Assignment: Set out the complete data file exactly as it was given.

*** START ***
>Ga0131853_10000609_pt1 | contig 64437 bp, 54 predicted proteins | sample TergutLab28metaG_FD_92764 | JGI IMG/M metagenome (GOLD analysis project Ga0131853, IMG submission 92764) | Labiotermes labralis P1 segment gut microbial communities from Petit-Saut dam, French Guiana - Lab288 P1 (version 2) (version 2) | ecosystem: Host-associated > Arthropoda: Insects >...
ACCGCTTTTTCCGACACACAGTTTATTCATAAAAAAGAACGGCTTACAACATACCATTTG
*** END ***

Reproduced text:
>Ga0131853_10000609_pt1 | contig 64437 bp, 54 predicted proteins | sample TergutLab28metaG_FD_92764 | JGI IMG/M metagenome (GOLD analysis project Ga0131853, IMG submission 92764) | Labiotermes labralis P1 segment gut microbial communities from Petit-Saut dam, French Guiana - Lab288 P1 (version 2) (version 2) | ecosystem: Host-associated > Arthropoda: Insects >...
ACCGCTTTTTCCGACACACAGTTTATTCATAAAAAAGAACGGCTTACAACATACCATTTG